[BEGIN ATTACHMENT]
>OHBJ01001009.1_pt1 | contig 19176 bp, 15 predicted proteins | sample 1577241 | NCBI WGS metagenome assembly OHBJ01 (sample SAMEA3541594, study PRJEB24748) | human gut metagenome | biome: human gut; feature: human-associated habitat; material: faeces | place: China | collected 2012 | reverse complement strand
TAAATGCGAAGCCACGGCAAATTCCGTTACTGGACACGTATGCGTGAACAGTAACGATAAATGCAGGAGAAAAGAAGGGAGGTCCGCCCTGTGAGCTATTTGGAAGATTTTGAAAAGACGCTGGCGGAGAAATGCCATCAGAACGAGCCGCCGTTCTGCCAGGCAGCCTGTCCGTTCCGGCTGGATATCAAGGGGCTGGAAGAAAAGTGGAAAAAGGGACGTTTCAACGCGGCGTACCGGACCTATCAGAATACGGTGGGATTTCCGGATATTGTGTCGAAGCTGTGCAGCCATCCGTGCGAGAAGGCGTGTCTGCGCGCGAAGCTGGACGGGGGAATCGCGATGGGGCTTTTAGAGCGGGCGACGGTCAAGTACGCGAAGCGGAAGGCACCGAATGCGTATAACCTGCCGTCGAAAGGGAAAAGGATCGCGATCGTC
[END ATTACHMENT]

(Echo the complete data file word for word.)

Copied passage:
>OHBJ01001009.1_pt1 | contig 19176 bp, 15 predicted proteins | sample 1577241 | NCBI WGS metagenome assembly OHBJ01 (sample SAMEA3541594, study PRJEB24748) | human gut metagenome | biome: human gut; feature: human-associated habitat; material: faeces | place: China | collected 2012 | reverse complement strand
TAAATGCGAAGCCACGGCAAATTCCGTTACTGGACACGTATGCGTGAACAGTAACGATAAATGCAGGAGAAAAGAAGGGAGGTCCGCCCTGTGAGCTATTTGGAAGATTTTGAAAAGACGCTGGCGGAGAAATGCCATCAGAACGAGCCGCCGTTCTGCCAGGCAGCCTGTCCGTTCCGGCTGGATATCAAGGGGCTGGAAGAAAAGTGGAAAAAGGGACGTTTCAACGCGGCGTACCGGACCTATCAGAATACGGTGGGATTTCCGGATATTGTGTCGAAGCTGTGCAGCCATCCGTGCGAGAAGGCGTGTCTGCGCGCGAAGCTGGACGGGGGAATCGCGATGGGGCTTTTAGAGCGGGCGACGGTCAAGTACGCGAAGCGGAAGGCACCGAATGCGTATAACCTGCCGTCGAAAGGGAAAAGGATCGCGATCGTC